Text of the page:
indicate tangential faults. Most knowledge of the tangential faults is gained from mine
Many faults which are not readily classifiable are seen in mine workings. As many
of these niay be branches of other faults, or may represent local divergencies, no generalizations can be made regarding them.
In the
The direction or amount of displacement is not as a rule easily deter&ed.
case of faults of a few inches displacement, it may be possible to measure the offset of
a bed or dyke, but in the case of faults with a displacement greater than the height or
width of a mine working, indirect evidence most be looked for. The best evidence is as
a role the presence of dragfolds or rolls within the sheared material of the fault itself.
Shingling or imbrication within the fault can be used, provided it does not represent
merely bedding in a horse of uncrushed rock. Dragfolds or dragging in the walls in the
direction of movement is useful, but the fact that many faults, particularly tangential
ones, are localized along flexures in the bedding makes it obvious that not all flexures
close to a fault were produced by the fault movement alone. The amount of displacement
is even more in doubt as a rule than the direction. The width of the zone and the amount
and character of the gouge vary widely in a single fault and provide only a very rough
measure. Bedded faults-to
be described in more detail later-are
the most difficult;
2 or 3 inches of bedded clay, seen in a mine working, may represent a substantitil fault
or may represent merely a very soft bed along which a small amount of slipping has been
As already stated, all faults are normal as far as the movement on them has been
determined, and no reverse faults have been recognized. This does not mean, however,
that they are gravity or relaxational breaks on which the hangingwall has merely dropped.
A few may have that origin, but almost all show evidence of movement under conditions
of compression and might be termed pressure faults to distinguish them from relaxational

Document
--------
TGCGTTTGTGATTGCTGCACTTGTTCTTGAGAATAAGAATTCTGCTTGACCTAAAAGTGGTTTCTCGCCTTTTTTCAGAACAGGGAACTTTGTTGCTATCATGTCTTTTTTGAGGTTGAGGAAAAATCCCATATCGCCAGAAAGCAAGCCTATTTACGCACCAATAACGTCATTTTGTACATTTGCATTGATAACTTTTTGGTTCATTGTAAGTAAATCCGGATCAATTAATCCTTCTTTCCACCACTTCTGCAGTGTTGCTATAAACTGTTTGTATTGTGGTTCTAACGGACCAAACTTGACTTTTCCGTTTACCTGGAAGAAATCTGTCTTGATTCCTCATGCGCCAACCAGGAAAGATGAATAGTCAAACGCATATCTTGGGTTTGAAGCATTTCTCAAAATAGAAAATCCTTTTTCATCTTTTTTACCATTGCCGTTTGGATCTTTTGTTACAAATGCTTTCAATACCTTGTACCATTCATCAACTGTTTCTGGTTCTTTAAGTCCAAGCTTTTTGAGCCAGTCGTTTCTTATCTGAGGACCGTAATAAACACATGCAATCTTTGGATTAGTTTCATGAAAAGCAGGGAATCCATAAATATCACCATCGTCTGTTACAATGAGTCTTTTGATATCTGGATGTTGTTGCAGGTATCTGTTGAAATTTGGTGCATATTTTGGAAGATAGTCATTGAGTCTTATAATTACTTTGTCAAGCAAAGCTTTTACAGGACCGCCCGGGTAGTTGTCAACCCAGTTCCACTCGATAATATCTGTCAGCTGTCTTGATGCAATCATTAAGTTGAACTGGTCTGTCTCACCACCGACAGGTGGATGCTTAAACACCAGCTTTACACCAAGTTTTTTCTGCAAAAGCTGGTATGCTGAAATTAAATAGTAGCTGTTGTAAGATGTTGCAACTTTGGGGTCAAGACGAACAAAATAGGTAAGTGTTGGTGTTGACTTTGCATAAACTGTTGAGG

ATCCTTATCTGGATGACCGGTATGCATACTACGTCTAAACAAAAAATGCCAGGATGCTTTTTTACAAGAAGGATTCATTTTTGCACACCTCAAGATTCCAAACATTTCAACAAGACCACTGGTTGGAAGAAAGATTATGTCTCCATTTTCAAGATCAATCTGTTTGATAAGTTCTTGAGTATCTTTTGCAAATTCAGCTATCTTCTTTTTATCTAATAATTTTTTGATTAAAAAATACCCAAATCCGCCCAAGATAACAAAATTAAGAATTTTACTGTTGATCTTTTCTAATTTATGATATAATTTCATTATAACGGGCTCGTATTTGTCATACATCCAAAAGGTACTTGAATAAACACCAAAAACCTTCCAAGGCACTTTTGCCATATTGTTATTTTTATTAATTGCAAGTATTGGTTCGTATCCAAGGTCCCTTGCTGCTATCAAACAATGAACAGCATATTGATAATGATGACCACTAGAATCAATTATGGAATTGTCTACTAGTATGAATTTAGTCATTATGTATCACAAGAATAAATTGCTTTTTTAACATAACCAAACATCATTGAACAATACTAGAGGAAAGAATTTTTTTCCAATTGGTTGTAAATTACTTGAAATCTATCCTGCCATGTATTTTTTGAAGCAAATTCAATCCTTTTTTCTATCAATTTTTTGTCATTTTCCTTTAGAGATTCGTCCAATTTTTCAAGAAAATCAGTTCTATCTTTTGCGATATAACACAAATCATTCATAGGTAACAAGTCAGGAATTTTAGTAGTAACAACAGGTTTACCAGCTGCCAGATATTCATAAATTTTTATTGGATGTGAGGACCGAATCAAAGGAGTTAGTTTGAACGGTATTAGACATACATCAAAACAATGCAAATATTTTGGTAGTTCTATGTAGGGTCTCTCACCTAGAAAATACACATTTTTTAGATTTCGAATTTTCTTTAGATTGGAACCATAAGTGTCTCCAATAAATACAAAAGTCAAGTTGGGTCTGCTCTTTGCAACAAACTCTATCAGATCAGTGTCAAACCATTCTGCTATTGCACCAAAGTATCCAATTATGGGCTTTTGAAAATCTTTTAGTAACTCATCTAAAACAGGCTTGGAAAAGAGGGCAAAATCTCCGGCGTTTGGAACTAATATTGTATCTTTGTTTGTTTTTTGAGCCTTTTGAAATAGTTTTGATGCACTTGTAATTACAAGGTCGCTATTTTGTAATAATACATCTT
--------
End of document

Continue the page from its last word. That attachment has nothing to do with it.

faults. This fact is of fundamental importance.
The tangential faults are closely related to the folding and are normal faults because
of that fact. In all parts of the area these faults occur most frequently at changes in dip
of the strata and in many instances are related to dragfolds or allied flexores. They are
named tangential because they cross the bedding at a small rather than a large angle and
tend to be parallel with the average attitude of the beds, though they are not strictly bedding faults in most instances. The weight of evidence is sufficient to prove that they were
formed during the last stages of folding, and that they represent in large part failure of the
beds to accommodate fully to compressive stresses by stratiform folding alone. It follows
that in this area of recumbent folding, in which the upper beds moved relatively downward, bedded or nearly bedded faults related to the same forces that produced the folding
must be normal, inasmuch as the upper or hangingwall blocks moved relatively downward.
No major tangential fault has been traced from one limb to another of a large
recumbent fold, to determine whether it dies out in the crest of the fold or whether it
continues in a crosscutting relation with the other limb. Some minor faults have been
seen to extend beyond the limits of a single fold of small or moderate size, and many
have been seen to pass into the bedding and lose their identity as faults. One fault of
moderate size was seen to follow, from one steep limb to the other, round the curvature
of a broad fold, with a consequent reversal in dip of the fault plane.
A distinct impression has been gained that there has been differential movement
along some faults as though there had been some mechanism of take-up or absorption
of movement along a single fault fissure. This matter is difficult to assess hut cad be
important in some mining problems. Possible mechanics are indicated by the relation
between faults and folds already cited and, by extension, between faulting and interbed